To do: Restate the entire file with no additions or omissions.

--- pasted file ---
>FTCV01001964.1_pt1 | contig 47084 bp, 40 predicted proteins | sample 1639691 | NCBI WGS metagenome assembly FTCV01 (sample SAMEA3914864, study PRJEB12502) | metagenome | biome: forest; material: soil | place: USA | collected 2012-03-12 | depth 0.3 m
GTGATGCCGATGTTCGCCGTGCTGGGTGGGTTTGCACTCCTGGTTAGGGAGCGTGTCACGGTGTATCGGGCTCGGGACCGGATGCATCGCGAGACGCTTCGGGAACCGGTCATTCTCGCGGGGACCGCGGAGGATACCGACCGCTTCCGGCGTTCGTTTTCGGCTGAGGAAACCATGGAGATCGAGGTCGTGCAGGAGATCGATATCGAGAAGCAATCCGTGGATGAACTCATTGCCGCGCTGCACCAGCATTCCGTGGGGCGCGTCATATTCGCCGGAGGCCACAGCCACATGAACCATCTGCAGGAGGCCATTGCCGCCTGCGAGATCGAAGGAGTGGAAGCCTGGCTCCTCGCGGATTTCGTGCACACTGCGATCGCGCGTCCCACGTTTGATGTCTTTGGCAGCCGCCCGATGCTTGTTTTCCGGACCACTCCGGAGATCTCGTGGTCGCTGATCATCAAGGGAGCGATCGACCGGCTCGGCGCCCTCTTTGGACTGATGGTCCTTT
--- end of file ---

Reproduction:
>FTCV01001964.1_pt1 | contig 47084 bp, 40 predicted proteins | sample 1639691 | NCBI WGS metagenome assembly FTCV01 (sample SAMEA3914864, study PRJEB12502) | metagenome | biome: forest; material: soil | place: USA | collected 2012-03-12 | depth 0.3 m
GTGATGCCGATGTTCGCCGTGCTGGGTGGGTTTGCACTCCTGGTTAGGGAGCGTGTCACGGTGTATCGGGCTCGGGACCGGATGCATCGCGAGACGCTTCGGGAACCGGTCATTCTCGCGGGGACCGCGGAGGATACCGACCGCTTCCGGCGTTCGTTTTCGGCTGAGGAAACCATGGAGATCGAGGTCGTGCAGGAGATCGATATCGAGAAGCAATCCGTGGATGAACTCATTGCCGCGCTGCACCAGCATTCCGTGGGGCGCGTCATATTCGCCGGAGGCCACAGCCACATGAACCATCTGCAGGAGGCCATTGCCGCCTGCGAGATCGAAGGAGTGGAAGCCTGGCTCCTCGCGGATTTCGTGCACACTGCGATCGCGCGTCCCACGTTTGATGTCTTTGGCAGCCGCCCGATGCTTGTTTTCCGGACCACTCCGGAGATCTCGTGGTCGCTGATCATCAAGGGAGCGATCGACCGGCTCGGCGCCCTCTTTGGACTGATGGTCCTTT